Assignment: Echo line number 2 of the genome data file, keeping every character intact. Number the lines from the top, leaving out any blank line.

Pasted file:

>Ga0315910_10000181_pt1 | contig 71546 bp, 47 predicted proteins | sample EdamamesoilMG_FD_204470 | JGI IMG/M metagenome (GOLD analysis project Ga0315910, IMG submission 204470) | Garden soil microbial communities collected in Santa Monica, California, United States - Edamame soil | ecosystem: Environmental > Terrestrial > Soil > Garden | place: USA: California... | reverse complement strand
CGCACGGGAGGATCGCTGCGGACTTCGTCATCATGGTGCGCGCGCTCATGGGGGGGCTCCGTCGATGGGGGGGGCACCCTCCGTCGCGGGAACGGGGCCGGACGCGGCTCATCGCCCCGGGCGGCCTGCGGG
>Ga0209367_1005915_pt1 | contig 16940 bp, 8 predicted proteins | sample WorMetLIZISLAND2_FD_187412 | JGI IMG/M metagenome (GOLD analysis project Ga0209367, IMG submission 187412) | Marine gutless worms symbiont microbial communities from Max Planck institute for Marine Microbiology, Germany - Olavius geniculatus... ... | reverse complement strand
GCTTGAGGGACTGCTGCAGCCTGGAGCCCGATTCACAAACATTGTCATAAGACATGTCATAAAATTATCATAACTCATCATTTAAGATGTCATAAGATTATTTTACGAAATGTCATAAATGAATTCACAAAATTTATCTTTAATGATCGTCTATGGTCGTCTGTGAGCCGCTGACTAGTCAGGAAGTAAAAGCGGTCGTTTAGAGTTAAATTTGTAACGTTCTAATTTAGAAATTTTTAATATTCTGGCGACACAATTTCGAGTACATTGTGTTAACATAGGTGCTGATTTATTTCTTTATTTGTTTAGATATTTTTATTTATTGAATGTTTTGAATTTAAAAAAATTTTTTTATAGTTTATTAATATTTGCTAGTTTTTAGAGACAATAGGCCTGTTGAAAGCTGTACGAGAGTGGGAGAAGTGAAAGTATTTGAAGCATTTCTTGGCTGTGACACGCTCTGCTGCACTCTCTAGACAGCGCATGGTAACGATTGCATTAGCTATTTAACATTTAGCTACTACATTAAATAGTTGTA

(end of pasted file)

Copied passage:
CGCACGGGAGGATCGCTGCGGACTTCGTCATCATGGTGCGCGCGCTCATGGGGGGGCTCCGTCGATGGGGGGGGCACCCTCCGTCGCGGGAACGGGGCCGGACGCGGCTCATCGCCCCGGGCGGCCTGCGGG